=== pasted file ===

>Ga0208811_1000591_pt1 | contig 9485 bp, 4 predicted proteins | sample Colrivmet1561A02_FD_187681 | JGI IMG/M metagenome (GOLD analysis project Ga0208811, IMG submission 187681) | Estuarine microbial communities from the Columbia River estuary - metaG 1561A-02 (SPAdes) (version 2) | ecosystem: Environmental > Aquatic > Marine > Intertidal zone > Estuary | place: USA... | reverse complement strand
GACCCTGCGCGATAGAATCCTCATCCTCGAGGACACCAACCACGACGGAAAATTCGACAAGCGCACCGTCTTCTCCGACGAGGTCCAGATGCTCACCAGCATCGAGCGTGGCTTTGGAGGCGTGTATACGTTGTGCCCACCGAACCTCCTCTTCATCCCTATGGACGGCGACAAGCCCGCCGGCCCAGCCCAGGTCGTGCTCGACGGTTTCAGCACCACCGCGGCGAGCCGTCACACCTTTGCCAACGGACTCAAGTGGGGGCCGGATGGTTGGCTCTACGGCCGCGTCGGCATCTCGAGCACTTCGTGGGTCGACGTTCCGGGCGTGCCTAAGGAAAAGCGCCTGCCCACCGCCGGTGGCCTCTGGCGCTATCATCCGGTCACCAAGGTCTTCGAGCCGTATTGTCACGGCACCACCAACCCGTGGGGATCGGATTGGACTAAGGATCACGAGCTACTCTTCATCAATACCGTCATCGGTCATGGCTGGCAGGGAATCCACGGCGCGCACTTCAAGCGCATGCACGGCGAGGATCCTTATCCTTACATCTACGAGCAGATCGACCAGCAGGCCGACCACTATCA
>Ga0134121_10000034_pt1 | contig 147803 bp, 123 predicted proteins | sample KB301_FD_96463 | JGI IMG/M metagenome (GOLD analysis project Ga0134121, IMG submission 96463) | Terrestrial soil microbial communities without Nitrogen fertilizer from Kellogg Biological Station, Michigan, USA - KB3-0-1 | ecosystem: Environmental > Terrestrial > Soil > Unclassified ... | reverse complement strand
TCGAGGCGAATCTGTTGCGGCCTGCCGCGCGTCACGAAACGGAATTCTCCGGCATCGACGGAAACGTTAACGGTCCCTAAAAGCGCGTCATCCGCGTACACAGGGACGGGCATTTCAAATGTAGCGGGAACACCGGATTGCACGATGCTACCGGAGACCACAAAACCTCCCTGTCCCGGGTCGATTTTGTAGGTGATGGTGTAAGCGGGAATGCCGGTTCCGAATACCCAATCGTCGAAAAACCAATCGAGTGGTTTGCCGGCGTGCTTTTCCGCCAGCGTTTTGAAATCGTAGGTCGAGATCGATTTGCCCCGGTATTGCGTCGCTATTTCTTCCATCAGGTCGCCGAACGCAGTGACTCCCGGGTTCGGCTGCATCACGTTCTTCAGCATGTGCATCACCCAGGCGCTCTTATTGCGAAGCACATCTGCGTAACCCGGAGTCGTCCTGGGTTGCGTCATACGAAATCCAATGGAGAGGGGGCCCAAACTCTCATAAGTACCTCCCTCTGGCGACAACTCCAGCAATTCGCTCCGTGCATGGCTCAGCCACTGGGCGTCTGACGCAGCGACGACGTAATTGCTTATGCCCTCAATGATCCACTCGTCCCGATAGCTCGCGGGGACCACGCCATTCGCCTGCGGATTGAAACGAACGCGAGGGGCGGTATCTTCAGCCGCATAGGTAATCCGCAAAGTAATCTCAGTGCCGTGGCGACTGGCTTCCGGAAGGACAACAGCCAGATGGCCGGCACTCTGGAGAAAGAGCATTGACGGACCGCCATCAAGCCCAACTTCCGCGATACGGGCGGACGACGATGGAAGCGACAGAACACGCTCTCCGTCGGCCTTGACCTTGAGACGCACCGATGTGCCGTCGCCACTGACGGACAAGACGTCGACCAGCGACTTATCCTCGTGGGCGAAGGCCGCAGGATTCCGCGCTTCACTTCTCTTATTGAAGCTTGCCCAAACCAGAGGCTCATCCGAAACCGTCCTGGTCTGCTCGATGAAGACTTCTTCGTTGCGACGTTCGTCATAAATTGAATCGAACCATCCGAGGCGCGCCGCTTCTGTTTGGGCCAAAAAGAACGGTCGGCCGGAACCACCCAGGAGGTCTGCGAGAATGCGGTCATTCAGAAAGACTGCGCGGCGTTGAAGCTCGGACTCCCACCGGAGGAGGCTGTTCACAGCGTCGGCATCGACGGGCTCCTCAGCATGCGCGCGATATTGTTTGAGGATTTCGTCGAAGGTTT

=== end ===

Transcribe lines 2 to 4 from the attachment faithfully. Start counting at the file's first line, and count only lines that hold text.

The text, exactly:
GACCCTGCGCGATAGAATCCTCATCCTCGAGGACACCAACCACGACGGAAAATTCGACAAGCGCACCGTCTTCTCCGACGAGGTCCAGATGCTCACCAGCATCGAGCGTGGCTTTGGAGGCGTGTATACGTTGTGCCCACCGAACCTCCTCTTCATCCCTATGGACGGCGACAAGCCCGCCGGCCCAGCCCAGGTCGTGCTCGACGGTTTCAGCACCACCGCGGCGAGCCGTCACACCTTTGCCAACGGACTCAAGTGGGGGCCGGATGGTTGGCTCTACGGCCGCGTCGGCATCTCGAGCACTTCGTGGGTCGACGTTCCGGGCGTGCCTAAGGAAAAGCGCCTGCCCACCGCCGGTGGCCTCTGGCGCTATCATCCGGTCACCAAGGTCTTCGAGCCGTATTGTCACGGCACCACCAACCCGTGGGGATCGGATTGGACTAAGGATCACGAGCTACTCTTCATCAATACCGTCATCGGTCATGGCTGGCAGGGAATCCACGGCGCGCACTTCAAGCGCATGCACGGCGAGGATCCTTATCCTTACATCTACGAGCAGATCGACCAGCAGGCCGACCACTATCA
>Ga0134121_10000034_pt1 | contig 147803 bp, 123 predicted proteins | sample KB301_FD_96463 | JGI IMG/M metagenome (GOLD analysis project Ga0134121, IMG submission 96463) | Terrestrial soil microbial communities without Nitrogen fertilizer from Kellogg Biological Station, Michigan, USA - KB3-0-1 | ecosystem: Environmental > Terrestrial > Soil > Unclassified ... | reverse complement strand
TCGAGGCGAATCTGTTGCGGCCTGCCGCGCGTCACGAAACGGAATTCTCCGGCATCGACGGAAACGTTAACGGTCCCTAAAAGCGCGTCATCCGCGTACACAGGGACGGGCATTTCAAATGTAGCGGGAACACCGGATTGCACGATGCTACCGGAGACCACAAAACCTCCCTGTCCCGGGTCGATTTTGTAGGTGATGGTGTAAGCGGGAATGCCGGTTCCGAATACCCAATCGTCGAAAAACCAATCGAGTGGTTTGCCGGCGTGCTTTTCCGCCAGCGTTTTGAAATCGTAGGTCGAGATCGATTTGCCCCGGTATTGCGTCGCTATTTCTTCCATCAGGTCGCCGAACGCAGTGACTCCCGGGTTCGGCTGCATCACGTTCTTCAGCATGTGCATCACCCAGGCGCTCTTATTGCGAAGCACATCTGCGTAACCCGGAGTCGTCCTGGGTTGCGTCATACGAAATCCAATGGAGAGGGGGCCCAAACTCTCATAAGTACCTCCCTCTGGCGACAACTCCAGCAATTCGCTCCGTGCATGGCTCAGCCACTGGGCGTCTGACGCAGCGACGACGTAATTGCTTATGCCCTCAATGATCCACTCGTCCCGATAGCTCGCGGGGACCACGCCATTCGCCTGCGGATTGAAACGAACGCGAGGGGCGGTATCTTCAGCCGCATAGGTAATCCGCAAAGTAATCTCAGTGCCGTGGCGACTGGCTTCCGGAAGGACAACAGCCAGATGGCCGGCACTCTGGAGAAAGAGCATTGACGGACCGCCATCAAGCCCAACTTCCGCGATACGGGCGGACGACGATGGAAGCGACAGAACACGCTCTCCGTCGGCCTTGACCTTGAGACGCACCGATGTGCCGTCGCCACTGACGGACAAGACGTCGACCAGCGACTTATCCTCGTGGGCGAAGGCCGCAGGATTCCGCGCTTCACTTCTCTTATTGAAGCTTGCCCAAACCAGAGGCTCATCCGAAACCGTCCTGGTCTGCTCGATGAAGACTTCTTCGTTGCGACGTTCGTCATAAATTGAATCGAACCATCCGAGGCGCGCCGCTTCTGTTTGGGCCAAAAAGAACGGTCGGCCGGAACCACCCAGGAGGTCTGCGAGAATGCGGTCATTCAGAAAGACTGCGCGGCGTTGAAGCTCGGACTCCCACCGGAGGAGGCTGTTCACAGCGTCGGCATCGACGGGCTCCTCAGCATGCGCGCGATATTGTTTGAGGATTTCGTCGAAGGTTT